The following text was written by DoUC employee Brendan Cormier and appears in the November 2010 issue of Canadian Architect. The DoUC graphics will be appearing in the forthcoming debut issue of SOILED, an American publication assembled and edited Cartogram.
Secrets of the Beehive
Bees may have more to do with architecture than we think. In the past few years, these proverbial labourers have entered into the conversations of designers as a handful of projects and headlines have appeared highlighting their importance to our ecosystem and our own daily life. Rooftop honey farms and community apiaries are some of the design projects emerging in response to increased awareness about the ecological significance of bees.
For many architects, the idea of designing for bees offers exciting possibilities in environmental design. Wary of an already omnipresent greenwash manifested in architectural renderings, designers are seeking to raise the bar in sustainable thinking by pursuing what Italian architect Stefano Boeri has calls “a non-anthropocentric urban ethics.” This means going beyond an ethic that simply aims to satisfy the needs of humans to an ethic of satisfying the needs of all life forms.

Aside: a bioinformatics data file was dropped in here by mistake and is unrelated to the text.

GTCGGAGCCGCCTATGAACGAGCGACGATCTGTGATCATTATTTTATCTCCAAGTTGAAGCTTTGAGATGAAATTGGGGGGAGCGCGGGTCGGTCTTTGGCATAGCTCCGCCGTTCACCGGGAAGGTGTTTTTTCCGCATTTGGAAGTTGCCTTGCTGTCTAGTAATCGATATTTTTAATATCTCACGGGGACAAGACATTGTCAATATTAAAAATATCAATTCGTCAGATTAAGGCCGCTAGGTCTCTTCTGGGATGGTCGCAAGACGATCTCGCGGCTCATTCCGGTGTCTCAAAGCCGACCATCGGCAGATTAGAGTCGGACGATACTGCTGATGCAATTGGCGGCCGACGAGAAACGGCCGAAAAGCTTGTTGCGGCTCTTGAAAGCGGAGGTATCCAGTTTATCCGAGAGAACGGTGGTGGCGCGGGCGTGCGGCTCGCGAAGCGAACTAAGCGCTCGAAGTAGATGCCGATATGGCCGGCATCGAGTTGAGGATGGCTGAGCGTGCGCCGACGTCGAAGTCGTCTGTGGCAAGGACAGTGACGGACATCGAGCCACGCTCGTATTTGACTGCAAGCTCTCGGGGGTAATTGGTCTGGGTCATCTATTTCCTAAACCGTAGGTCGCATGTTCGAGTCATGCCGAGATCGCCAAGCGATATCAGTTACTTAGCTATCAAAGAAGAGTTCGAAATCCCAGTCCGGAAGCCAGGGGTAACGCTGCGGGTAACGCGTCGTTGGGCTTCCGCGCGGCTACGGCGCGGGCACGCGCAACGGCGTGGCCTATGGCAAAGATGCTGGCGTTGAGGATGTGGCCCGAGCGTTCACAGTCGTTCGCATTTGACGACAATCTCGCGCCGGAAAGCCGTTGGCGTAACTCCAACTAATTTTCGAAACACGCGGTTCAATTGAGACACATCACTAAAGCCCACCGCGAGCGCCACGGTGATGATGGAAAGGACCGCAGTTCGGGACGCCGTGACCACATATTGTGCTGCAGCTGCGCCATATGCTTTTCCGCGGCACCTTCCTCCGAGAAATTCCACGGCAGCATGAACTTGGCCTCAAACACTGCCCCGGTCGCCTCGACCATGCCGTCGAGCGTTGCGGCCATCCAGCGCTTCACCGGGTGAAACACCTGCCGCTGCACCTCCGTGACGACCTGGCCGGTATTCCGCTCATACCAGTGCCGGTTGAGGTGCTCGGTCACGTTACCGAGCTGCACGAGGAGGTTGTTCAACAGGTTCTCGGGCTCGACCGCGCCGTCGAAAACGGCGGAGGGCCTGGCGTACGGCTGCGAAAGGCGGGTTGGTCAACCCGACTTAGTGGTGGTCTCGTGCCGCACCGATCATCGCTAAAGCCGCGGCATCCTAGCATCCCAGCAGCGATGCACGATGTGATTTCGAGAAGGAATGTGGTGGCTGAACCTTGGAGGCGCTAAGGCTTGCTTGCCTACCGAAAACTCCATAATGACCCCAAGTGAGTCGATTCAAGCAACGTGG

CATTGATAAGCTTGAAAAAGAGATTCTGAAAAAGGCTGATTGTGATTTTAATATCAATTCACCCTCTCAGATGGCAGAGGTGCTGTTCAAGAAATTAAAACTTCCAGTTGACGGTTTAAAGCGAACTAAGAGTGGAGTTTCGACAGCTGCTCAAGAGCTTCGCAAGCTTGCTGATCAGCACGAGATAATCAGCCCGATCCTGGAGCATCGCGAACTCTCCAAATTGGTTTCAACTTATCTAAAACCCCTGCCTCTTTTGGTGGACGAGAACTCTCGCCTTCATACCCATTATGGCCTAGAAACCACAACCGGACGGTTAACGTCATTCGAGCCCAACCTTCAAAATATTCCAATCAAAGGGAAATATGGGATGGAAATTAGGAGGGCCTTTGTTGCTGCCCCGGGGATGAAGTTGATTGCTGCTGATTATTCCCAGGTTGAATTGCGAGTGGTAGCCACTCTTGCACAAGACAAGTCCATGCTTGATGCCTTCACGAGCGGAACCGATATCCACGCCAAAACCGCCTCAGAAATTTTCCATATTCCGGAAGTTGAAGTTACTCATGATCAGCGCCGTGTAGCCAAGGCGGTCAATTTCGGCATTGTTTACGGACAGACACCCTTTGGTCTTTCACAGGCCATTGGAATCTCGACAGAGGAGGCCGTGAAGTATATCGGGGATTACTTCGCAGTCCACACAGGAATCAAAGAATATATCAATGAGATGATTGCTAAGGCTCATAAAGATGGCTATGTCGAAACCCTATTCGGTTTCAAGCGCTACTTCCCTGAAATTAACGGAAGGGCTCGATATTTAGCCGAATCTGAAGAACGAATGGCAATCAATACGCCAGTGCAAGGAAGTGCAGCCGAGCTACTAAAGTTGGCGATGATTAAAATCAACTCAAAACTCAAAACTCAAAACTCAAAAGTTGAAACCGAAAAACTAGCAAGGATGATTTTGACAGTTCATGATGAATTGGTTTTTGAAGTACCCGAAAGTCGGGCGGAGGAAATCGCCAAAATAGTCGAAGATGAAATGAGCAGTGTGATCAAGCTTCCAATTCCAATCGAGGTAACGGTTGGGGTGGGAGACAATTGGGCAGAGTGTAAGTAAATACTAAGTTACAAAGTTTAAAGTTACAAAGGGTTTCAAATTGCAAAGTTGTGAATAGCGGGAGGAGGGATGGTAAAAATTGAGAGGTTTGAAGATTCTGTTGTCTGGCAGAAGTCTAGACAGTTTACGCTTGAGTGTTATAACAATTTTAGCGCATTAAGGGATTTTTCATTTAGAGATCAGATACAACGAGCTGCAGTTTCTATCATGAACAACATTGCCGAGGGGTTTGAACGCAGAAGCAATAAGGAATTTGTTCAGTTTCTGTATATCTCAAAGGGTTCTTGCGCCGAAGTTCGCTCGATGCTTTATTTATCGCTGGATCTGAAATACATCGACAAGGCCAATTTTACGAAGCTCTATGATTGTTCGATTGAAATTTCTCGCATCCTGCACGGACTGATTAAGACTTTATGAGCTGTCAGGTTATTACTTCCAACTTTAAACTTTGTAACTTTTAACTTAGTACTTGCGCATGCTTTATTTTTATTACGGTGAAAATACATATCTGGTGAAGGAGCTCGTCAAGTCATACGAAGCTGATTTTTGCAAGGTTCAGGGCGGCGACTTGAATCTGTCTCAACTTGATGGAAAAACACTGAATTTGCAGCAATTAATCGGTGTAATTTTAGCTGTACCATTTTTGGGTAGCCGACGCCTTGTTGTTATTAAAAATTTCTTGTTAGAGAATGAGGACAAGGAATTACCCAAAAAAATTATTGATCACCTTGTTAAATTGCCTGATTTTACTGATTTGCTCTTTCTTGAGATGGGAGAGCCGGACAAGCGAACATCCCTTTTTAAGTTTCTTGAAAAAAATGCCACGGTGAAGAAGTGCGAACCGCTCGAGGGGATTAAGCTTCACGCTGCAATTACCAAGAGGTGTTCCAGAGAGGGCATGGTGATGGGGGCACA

Bees have emerged in the design world as one of the first species to be considered in this new urban ethic, confronting designers with two essential questions–”What exactly are the life needs of bees and how can we design with those needs in mind?”